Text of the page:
• improve understanding of aggregate supply and demand;

  • foster better communication between MEMPR, FVRD and industry;

  • implement a "RED-YELLOW-GREEN" approach to permitting aggregate operations, including identifying lands suitable for aggregate uses and lands not suitable for aggregate uses;

  • ensure a sustainable supply of aggregate for the long term;

  • develop a new approach for decision-making respecting aggregate management; and,

  • provide a model that could be used in other jurisdictions in the Province.

The APP or the Mining Act could have a profound effect on massive areas of FVRD watersheds. As stated by the committee the APP plan could spread to other regions of B.C.. As well I believe that whether by the APP or the Mining Act, mining will have a huge impact on the cost, control and supply of available potable water in B.C. and yet there is no adequate 50 to a 100
year water plan for the same areas of the FVRD.

Water is much more valuable then gravel as a commodity and as a necessity that should be protected. Under the Water Act you would not generally be allowed to sow up or alter large areas of crown watersheds, but under the Mining Act there are
exemptions to the Water Act. Under the Mining Act you can extract nonrenewable resources destroying watercourses, while controlling much of the watersheds with long term permits. If the APP goes through, even having a yellow zone will be like an extra secondary endorsement that it could be a possible gravel area. See updated mapping proposed in this link below. Keep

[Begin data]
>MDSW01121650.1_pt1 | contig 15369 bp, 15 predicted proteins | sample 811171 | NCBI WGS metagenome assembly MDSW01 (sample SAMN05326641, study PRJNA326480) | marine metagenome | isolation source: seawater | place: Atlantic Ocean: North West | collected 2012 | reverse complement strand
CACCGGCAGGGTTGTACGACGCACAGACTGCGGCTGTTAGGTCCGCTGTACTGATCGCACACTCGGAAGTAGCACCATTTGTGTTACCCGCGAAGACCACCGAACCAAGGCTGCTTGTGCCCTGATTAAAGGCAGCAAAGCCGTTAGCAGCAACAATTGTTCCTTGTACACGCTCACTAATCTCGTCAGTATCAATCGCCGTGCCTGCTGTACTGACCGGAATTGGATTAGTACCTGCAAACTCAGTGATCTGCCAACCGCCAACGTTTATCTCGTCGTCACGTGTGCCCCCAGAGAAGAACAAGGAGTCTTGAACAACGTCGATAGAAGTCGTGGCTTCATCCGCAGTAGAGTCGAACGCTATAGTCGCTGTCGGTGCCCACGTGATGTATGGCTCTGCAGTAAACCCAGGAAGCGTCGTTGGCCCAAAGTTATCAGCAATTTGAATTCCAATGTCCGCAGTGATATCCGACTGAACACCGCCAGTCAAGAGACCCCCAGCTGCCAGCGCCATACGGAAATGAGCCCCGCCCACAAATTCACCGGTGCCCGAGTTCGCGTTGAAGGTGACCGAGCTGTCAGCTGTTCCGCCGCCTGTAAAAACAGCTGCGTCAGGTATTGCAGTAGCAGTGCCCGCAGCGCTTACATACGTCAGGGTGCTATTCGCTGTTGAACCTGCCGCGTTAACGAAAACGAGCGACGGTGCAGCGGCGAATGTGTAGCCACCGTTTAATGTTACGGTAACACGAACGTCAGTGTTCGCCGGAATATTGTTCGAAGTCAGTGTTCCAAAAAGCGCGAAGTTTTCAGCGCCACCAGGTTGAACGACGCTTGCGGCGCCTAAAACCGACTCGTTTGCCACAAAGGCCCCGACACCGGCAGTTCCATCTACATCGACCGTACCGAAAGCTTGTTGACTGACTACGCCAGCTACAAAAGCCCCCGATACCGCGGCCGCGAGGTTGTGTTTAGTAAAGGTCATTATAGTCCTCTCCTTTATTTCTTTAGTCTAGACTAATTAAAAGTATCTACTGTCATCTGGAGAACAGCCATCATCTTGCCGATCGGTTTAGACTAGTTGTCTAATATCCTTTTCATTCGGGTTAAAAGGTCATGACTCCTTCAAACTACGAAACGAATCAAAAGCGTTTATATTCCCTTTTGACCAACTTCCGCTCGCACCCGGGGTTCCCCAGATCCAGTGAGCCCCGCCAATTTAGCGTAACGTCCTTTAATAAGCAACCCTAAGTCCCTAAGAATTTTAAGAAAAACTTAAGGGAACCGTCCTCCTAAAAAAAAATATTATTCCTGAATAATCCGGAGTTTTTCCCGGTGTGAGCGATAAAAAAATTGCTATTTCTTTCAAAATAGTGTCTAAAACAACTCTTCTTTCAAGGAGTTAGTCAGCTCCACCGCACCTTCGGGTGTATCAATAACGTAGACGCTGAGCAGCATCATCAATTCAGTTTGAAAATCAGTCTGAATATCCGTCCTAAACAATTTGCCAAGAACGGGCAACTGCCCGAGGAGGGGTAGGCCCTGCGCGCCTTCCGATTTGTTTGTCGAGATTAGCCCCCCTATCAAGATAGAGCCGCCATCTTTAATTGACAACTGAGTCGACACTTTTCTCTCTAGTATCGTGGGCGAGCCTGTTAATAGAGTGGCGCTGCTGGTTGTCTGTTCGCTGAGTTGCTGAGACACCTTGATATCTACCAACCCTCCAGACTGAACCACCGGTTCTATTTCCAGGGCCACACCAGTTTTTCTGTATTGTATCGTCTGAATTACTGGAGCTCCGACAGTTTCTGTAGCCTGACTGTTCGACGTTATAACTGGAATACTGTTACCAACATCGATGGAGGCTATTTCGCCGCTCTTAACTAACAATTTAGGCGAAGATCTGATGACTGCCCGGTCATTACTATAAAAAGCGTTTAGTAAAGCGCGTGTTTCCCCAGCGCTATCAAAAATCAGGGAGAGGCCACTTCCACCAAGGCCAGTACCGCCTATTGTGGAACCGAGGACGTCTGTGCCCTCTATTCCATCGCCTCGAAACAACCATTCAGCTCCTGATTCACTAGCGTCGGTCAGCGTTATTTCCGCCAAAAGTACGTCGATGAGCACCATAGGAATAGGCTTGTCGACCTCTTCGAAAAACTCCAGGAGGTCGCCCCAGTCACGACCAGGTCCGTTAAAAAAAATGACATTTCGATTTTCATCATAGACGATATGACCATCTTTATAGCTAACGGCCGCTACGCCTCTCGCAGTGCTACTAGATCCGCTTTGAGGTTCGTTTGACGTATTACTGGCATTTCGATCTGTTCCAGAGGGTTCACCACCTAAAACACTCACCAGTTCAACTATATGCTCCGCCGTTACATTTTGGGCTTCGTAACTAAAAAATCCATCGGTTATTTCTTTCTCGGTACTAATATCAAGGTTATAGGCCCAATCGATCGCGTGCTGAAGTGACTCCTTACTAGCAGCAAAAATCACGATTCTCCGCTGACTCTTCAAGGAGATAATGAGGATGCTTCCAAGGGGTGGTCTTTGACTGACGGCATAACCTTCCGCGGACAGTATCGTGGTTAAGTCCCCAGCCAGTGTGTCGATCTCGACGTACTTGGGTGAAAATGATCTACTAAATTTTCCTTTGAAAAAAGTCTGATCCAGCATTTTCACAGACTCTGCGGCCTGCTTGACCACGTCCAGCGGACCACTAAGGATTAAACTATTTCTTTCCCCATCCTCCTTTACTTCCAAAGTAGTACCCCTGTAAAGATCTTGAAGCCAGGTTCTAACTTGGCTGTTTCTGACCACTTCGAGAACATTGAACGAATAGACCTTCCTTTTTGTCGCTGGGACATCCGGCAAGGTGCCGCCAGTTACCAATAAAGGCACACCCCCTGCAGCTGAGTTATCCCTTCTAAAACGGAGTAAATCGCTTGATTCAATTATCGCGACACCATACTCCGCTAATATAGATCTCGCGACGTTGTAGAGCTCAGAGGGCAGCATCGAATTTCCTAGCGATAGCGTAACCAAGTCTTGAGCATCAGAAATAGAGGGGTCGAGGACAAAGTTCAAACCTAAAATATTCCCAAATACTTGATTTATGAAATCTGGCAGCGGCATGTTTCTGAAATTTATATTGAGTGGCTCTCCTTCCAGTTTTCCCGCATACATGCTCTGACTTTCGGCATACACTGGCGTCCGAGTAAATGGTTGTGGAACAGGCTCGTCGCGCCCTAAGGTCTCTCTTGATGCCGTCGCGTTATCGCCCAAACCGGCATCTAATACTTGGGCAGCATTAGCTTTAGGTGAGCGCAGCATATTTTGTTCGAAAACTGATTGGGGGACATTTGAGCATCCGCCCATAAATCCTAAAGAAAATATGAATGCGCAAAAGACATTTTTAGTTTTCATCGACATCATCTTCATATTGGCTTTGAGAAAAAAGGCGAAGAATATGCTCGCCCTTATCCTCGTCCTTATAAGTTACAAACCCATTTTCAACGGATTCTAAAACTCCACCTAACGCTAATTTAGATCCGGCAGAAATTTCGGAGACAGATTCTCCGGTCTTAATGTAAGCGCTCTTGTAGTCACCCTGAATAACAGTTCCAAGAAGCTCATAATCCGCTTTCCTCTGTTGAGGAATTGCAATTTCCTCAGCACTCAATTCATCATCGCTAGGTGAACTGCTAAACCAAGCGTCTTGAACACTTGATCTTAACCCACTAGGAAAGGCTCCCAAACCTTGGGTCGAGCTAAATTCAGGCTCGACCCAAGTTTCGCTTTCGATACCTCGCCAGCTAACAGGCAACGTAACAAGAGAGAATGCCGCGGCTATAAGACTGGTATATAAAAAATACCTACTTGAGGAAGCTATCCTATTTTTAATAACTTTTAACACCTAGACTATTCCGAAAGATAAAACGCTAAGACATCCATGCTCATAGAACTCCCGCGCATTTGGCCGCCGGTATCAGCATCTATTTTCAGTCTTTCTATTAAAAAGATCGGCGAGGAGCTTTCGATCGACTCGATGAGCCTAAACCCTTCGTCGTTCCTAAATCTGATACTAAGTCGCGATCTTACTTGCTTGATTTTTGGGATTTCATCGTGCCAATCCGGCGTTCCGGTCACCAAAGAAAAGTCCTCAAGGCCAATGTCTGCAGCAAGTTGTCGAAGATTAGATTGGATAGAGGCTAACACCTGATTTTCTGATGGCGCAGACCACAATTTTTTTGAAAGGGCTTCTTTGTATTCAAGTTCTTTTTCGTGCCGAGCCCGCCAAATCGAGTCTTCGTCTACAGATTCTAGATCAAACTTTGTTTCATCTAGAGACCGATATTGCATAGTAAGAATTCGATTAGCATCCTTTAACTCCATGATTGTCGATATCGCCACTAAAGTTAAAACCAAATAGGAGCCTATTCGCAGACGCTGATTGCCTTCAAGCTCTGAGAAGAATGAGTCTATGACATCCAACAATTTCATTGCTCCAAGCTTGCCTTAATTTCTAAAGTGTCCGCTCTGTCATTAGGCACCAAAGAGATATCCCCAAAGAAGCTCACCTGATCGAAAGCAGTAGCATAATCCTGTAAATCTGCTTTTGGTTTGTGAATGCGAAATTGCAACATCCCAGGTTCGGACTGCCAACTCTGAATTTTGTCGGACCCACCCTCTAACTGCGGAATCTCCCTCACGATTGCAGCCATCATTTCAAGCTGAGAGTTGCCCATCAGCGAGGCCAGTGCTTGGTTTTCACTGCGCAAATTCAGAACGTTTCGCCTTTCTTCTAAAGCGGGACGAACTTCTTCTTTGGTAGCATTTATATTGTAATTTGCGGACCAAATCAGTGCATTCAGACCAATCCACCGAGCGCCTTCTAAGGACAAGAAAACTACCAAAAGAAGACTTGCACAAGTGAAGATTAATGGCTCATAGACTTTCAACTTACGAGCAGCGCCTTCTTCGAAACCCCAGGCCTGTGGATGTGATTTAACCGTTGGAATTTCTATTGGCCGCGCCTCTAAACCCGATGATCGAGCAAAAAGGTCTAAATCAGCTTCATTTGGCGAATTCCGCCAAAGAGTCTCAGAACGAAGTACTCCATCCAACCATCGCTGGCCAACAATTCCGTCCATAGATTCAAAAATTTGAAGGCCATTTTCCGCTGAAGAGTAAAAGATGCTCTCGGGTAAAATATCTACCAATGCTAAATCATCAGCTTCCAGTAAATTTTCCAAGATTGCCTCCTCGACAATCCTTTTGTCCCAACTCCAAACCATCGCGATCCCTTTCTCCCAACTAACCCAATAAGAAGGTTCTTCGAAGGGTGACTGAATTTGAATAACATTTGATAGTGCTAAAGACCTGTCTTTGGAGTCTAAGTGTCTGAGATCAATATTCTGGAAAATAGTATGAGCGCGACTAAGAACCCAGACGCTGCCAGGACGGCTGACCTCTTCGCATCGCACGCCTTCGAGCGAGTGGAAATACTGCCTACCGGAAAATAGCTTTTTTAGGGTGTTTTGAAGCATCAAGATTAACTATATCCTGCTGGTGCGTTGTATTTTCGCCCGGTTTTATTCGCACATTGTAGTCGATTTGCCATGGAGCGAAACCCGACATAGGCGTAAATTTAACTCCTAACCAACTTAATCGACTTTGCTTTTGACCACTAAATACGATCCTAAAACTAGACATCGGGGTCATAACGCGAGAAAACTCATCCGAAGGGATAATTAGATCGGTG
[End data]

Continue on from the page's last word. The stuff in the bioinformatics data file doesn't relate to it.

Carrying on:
in mind that at the last area C meeting area residents unanimously agreed to opt out of the APP agreement as MLA Hawes said that we could;

After MEMPR permits are given to the mining industry even if the FVRD can set limits for yearly extraction through bylaws, a MEMPR permit holder will still be sitting on and have a controlling interest on a watershed as long as the permit lasts which are most often extended for long periods. They can then strip the land of trees and divert water, even if there are limits on the extraction amounts. How do I know that? It is happening in my own area's watershed and there has been little to no regulating or enforcing of permit clauses, zoning or bylaws enforced.

After years of dealing with mining violations and watershed destruction, I am still of the opinion that the only way to protect our watersheds and communities rights are through amendments to the Mining Act as well as the Water Act. The Water Act with proper amendments should be the most important and prevailing Act. Meaningful sustainable limits and cumulative impacts on the current Mining Act permits are not being properly regulated or enforce.

I think that it is unrealistic to think that even with tonnage fees that the FVRD would be able to manage the regulating and enforcing of gravel mines on behalf of residents and other interests. They are not even allowed to trespass on mine permit property without permission of the permit holder, or
accompanied by MEMPR, or DFO (without permission of the permit holder).

The gag order on the APP committee meetings has left other watershed users, and communities at a huge information disadvantage, so please help spread the word about this very important meeting June 26th, @7 pm, at the Evergreen Hall 9291 Corbould street in Chilliwack to all residents of the FVRD. The public will need to get informed on what took the committee over 8 years. Then, you can either submit letters the day before or ask questions and then make comments at the meeting. I will also write more details and some history soon.